Moody's urges hospitals to remember lessons of record-setting bankruptcy

In 1998, the U.S. healthcare industry saw what was, at that time, the biggest bankruptcy filing ever by a not-for-profit health system. Allegheny Health & Education Research Foundation, a $2 billion giant that straddled all of Pennsylvania, had emerged during a frenzied period in the industry when health systems were madly buying physician practices and cutting deals with independent hospitals. The idea was to scale up as quickly and aggressively as possible. The problem was, the organization took on staggering amounts of debt, including floating hundreds of millions in bonds, and picking up hospitals that were deeply in the hole. By the end of the debacle, the Foundation had taken on a staggering $1.2 billion in obligations.

Now, 10 years later, Moody's Investors Service is urging healthcare leaders to stop and reflect on what went wrong. As some observers see it, the Allegheny debacle had all of the elements you'd expect to see in a massive collapse, including an extremely ambitious CEO, a board that did little to hold him back and far-too-rapid growth.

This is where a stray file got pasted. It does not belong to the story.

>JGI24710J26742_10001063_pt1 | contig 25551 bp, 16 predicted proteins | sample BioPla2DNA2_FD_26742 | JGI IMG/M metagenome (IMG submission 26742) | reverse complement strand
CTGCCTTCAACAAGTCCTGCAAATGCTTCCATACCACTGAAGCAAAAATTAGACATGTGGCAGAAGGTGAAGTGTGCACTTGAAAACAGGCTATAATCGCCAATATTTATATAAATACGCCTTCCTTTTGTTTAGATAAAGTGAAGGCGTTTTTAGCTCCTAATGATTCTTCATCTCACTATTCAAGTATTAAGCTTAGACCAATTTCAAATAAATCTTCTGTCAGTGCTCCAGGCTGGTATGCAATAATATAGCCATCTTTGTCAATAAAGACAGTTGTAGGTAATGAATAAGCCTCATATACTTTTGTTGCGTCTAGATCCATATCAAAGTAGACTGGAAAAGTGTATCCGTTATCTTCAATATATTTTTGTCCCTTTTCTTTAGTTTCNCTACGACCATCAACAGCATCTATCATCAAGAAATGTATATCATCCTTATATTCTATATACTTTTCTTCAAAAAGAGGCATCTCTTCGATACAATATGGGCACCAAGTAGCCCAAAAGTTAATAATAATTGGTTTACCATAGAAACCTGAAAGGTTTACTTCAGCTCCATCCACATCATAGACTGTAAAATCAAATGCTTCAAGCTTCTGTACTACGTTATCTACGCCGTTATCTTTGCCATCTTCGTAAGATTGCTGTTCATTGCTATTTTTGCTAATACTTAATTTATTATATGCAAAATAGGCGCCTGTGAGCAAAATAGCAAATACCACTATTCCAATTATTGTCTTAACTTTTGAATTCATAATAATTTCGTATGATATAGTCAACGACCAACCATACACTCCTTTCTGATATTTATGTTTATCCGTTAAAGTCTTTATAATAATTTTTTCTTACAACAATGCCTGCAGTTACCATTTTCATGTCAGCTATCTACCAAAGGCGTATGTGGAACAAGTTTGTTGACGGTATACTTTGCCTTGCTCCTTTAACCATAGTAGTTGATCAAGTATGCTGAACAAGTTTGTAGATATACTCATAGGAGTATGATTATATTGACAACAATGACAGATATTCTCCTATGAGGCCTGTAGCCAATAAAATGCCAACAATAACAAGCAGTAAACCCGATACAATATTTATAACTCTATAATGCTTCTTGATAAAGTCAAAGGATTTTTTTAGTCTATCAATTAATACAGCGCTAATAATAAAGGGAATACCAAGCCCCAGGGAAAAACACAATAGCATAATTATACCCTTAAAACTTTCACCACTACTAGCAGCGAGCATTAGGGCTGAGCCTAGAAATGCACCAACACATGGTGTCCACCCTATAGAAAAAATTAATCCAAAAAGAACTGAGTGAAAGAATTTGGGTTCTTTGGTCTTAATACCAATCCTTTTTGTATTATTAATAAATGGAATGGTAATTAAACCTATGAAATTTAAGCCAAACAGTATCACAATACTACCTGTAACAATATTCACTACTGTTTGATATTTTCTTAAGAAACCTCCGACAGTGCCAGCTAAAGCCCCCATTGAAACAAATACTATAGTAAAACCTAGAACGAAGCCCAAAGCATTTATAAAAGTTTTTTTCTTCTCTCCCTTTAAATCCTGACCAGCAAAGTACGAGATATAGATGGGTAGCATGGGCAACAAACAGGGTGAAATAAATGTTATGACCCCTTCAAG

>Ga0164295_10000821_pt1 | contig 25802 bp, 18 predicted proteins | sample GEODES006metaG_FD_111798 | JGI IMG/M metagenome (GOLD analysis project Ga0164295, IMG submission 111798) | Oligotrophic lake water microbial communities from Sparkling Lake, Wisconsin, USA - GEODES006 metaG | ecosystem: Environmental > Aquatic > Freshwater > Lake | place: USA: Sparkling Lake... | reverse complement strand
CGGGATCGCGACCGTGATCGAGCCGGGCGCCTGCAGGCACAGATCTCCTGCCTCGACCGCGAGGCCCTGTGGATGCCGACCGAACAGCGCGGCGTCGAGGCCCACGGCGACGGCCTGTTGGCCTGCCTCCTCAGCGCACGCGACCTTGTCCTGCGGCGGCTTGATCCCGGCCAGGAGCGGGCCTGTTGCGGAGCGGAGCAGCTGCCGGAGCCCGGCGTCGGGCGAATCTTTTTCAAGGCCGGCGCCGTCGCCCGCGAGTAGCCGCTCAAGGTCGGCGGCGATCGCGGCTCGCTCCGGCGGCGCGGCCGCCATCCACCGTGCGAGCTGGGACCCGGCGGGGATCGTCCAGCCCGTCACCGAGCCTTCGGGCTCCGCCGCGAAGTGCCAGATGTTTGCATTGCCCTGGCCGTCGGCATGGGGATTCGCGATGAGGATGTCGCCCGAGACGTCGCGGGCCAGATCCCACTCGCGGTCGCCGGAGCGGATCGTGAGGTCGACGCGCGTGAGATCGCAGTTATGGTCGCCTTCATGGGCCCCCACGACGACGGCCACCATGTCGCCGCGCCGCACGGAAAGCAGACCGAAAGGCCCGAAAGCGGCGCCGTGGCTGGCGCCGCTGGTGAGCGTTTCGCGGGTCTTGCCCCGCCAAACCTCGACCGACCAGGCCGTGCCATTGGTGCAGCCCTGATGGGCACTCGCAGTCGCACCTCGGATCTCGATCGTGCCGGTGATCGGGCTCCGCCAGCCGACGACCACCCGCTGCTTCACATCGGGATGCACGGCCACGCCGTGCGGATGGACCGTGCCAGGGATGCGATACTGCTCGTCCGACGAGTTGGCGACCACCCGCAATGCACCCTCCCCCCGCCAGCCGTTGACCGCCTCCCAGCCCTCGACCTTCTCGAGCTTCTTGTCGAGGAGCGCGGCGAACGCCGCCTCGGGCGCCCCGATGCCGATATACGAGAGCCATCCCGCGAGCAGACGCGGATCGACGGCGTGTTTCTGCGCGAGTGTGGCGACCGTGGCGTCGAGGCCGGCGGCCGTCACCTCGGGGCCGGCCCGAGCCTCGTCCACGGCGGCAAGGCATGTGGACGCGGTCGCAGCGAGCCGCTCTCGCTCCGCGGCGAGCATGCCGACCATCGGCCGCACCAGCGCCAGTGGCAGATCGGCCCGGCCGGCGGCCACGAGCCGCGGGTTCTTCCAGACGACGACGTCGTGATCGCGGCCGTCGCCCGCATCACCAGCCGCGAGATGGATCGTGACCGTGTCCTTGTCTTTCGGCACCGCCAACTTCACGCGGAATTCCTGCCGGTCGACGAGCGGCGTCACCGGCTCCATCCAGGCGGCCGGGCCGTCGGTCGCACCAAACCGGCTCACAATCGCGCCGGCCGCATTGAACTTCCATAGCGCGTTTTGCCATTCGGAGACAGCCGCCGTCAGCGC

Today, Moody's notes, hospitals are even less prepared to expand at the pace Allegheny did. For one thing, while Medicare and Medicaid are about half of hospital revenues, reimbursement is not adequate, and what's more, hospitals remain vulnerable to future shifts in policy. Meanwhile, hospitals are facing their own issues with the weakening economy. To address these issues, Moody's says, hospitals have learned to impose stronger board controls, stick to a disciplined growth strategy and be more transparent in disclosing hospital performance to stakeholders.

To learn more about Moody's report:
- read this Philadelphia Inquirer blog item

Related Articles:
Moody's shows little enthusiasm for non-profit hospital finances
Ratings firms slam nonprofit hospital finances

Suggested Articles

Insurer and business groups are ramping up efforts to delay the ACA's insurer tax as a year-end deadline looms.

A group of Senate and House lawmakers are demanding CMS answer for technical issues that may have impacted sign-ups on HealthCare.gov.

Welcome to this week's Chutes & Ladders, our roundup of hirings, firings and retirings throughout the industry.